Despite Looser Zoning, Haverhill Saw Few New Accessory Dwelling Units This Year

Community Development Division Director Andrew K. Herlihy, center, was presented with the Greater Haverhill Chamber of Commerce’s Public Service Award during the Chamber’s 108th annual Awards Celebration Thursday night. He is flanked by Chamber President Alexandria Eberhardt and Chamber Board Chair Allison Dolan-Wilson. (WHAV News photograph.)

Despite smoothing the permitting process, Haverhill has not seen many new accessory dwelling units—small, independent houses on a larger property—in the year since the ordinance was changed.

Community Development Division Director Andrew K. Herlihy told city councilors Tuesday night, “We certainly haven’t been overrun with these.” And for good reason, he added. After allowing these structures “by-right,” meaning without requiring advance council approval, the city established strict permitting guidelines developed through public input sessions.

Mayor Melinda E. Barrett told councilors any new units built must meet quality standards. “You’re not putting nana in the shed.”

Officials explained construction in Haverhill can be quite expensive for units heralded by some state legislators as key to solving the affordable housing crisis. On top of standard code compliance, the city requires the dwellings to provide non-street parking, an architectural style consistent with the main house, and—in some cases—fencing. The units, which used to be called “in-law apartments,” cannot be sold separately from the main property and must offer leases longer than one year.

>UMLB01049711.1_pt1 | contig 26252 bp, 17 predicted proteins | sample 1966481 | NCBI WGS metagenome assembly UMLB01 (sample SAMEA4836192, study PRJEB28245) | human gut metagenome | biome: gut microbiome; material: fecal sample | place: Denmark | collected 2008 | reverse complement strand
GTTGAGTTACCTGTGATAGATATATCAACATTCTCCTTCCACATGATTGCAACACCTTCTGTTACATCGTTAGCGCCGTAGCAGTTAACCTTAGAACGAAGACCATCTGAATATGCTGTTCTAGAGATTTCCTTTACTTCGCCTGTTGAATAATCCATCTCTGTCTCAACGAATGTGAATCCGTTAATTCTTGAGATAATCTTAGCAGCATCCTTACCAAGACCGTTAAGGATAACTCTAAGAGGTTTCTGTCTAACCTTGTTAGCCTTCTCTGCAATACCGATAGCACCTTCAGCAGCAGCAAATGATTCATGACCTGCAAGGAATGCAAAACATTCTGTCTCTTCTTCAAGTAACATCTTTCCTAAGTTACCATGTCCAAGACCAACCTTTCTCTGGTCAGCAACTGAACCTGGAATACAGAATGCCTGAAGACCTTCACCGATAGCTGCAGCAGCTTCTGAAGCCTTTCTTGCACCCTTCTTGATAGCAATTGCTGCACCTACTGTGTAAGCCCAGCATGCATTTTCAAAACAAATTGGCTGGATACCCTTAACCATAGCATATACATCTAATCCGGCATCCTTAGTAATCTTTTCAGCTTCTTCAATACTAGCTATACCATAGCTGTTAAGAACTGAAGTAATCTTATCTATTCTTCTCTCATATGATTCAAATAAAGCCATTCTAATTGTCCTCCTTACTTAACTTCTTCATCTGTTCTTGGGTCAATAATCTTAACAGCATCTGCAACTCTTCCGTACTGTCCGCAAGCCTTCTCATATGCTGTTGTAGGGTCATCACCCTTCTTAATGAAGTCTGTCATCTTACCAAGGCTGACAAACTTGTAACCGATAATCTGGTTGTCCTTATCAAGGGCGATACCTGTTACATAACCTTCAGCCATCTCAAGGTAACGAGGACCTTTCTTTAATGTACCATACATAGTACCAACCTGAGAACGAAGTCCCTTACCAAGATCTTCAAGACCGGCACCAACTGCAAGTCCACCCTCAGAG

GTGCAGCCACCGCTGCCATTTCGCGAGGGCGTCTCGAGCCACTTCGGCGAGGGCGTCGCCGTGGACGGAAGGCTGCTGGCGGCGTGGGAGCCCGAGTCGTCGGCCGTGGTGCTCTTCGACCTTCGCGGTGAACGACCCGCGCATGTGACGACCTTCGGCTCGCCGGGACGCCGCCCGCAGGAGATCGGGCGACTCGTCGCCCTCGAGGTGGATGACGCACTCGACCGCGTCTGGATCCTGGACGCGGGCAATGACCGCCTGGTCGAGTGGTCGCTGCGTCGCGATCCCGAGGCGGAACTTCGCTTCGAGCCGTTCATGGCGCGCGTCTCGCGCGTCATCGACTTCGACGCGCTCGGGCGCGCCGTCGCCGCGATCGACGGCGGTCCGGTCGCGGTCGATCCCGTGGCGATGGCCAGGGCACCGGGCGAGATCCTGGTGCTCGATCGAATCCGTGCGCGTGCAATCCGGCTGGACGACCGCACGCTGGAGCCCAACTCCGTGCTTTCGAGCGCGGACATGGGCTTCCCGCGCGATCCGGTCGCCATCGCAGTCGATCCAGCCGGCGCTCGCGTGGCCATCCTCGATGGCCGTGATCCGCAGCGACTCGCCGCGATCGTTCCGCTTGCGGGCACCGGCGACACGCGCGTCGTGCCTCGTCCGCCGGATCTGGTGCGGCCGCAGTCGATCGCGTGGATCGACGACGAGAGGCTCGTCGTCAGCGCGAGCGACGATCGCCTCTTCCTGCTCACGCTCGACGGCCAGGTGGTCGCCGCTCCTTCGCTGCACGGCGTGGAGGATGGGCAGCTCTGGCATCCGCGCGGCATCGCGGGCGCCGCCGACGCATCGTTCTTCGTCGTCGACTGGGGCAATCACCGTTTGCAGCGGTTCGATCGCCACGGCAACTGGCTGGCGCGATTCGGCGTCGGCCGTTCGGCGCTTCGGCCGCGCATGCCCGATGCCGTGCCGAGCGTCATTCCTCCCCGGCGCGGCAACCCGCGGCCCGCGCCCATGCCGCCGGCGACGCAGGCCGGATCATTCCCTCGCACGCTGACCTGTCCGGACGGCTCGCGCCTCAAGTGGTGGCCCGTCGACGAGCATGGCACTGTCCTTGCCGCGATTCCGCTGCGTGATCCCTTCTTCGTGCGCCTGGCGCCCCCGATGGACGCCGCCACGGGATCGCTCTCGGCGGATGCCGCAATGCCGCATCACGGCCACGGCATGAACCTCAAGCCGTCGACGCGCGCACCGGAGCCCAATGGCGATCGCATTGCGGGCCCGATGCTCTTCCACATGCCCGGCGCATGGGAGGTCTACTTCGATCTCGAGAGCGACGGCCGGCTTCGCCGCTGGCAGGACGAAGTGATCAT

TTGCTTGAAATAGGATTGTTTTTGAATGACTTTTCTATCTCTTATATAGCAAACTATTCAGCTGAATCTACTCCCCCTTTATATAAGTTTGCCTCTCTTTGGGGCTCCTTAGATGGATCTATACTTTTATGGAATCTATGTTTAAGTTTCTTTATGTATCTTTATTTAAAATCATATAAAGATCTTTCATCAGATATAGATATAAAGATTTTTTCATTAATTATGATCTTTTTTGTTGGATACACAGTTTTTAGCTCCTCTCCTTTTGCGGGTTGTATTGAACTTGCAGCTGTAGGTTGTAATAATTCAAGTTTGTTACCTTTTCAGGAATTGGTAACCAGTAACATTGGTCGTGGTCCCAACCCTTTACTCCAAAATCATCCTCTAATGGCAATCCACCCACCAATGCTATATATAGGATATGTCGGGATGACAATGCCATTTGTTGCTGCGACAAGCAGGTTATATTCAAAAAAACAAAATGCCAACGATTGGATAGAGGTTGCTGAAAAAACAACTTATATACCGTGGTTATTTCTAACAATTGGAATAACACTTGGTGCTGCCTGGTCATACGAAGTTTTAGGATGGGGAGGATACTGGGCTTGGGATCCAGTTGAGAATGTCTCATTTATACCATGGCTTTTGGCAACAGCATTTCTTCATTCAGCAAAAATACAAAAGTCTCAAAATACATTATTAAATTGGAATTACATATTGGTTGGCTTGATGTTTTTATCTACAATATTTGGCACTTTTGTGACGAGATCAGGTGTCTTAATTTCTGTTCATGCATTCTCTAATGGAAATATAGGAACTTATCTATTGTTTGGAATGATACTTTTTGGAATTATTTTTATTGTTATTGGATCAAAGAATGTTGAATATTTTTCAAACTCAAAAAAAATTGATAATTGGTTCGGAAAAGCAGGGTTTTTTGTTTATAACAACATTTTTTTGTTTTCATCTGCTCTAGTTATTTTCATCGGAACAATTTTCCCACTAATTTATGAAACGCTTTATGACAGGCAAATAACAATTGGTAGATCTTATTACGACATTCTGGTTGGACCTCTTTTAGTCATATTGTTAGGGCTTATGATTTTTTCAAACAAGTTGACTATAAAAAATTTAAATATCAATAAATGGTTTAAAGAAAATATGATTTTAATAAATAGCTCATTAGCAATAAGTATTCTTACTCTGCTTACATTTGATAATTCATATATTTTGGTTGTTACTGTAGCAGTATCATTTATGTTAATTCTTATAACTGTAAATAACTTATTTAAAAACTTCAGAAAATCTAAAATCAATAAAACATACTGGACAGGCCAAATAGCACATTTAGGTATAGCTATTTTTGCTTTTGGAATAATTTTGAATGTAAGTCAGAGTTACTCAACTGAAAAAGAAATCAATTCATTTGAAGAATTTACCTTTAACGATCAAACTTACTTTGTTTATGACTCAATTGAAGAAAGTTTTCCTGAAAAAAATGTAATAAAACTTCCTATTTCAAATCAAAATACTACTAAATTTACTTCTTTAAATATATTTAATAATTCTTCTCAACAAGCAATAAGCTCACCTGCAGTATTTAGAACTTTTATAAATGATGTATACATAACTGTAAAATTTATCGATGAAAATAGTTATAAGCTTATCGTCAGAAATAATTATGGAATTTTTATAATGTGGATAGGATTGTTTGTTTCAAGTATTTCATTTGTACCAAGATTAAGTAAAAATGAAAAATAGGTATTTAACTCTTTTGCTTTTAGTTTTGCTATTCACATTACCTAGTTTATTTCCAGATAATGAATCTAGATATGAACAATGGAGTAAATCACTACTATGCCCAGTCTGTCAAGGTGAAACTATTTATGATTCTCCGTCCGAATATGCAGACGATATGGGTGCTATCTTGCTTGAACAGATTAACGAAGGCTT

“They’re not undertaken by people of modest means, generally, because of the expense” Herlihy said.

Over the past year, the mayor reported 62 parties expressing interest in building accessory dwelling units—or ADUs. Around 25 of the residences have reached the final stage in the permitting process, and, of those, nine currently exist. Five were recently built and four used to be illegal.

Rep. Andy Vargas speaks from the podium at the Massachusetts House of Representatives. (Courtesy photograph.)

A $6.5 billion housing bill approved Wednesday by the Massachusetts House would also permit the dwellings “by-right” on single-family properties statewide. The bill also dedicates money to the production of affordable housing. Before the new legislation can go into effect, the senate and governor must also sign off.

In remarks on the House floor, state Rep. Andy Vargas said, “We are thrilled that residents statewide have the ability to build a small unit on their lots for their loved ones or simply to generate income to help make ends meet. The data on ADUs across the country is clear—they only help add supply, balance demand and slow rent increases.”

Vargas added that an economist at George Mason University found restrictions like “mandatory parking spaces … led to disappointingly few ADUs getting built.”

In addition to championing affordable housing on Beacon Hill, Vargas secured $50,000 last August to spur growth in Haverhill, as WHAV reported. Josselyn De León-Estrada, the mayor’s deputy chief of staff, told WHAV the money will become available soon. She said data on who is applying for permits informs how the city will distribute it.

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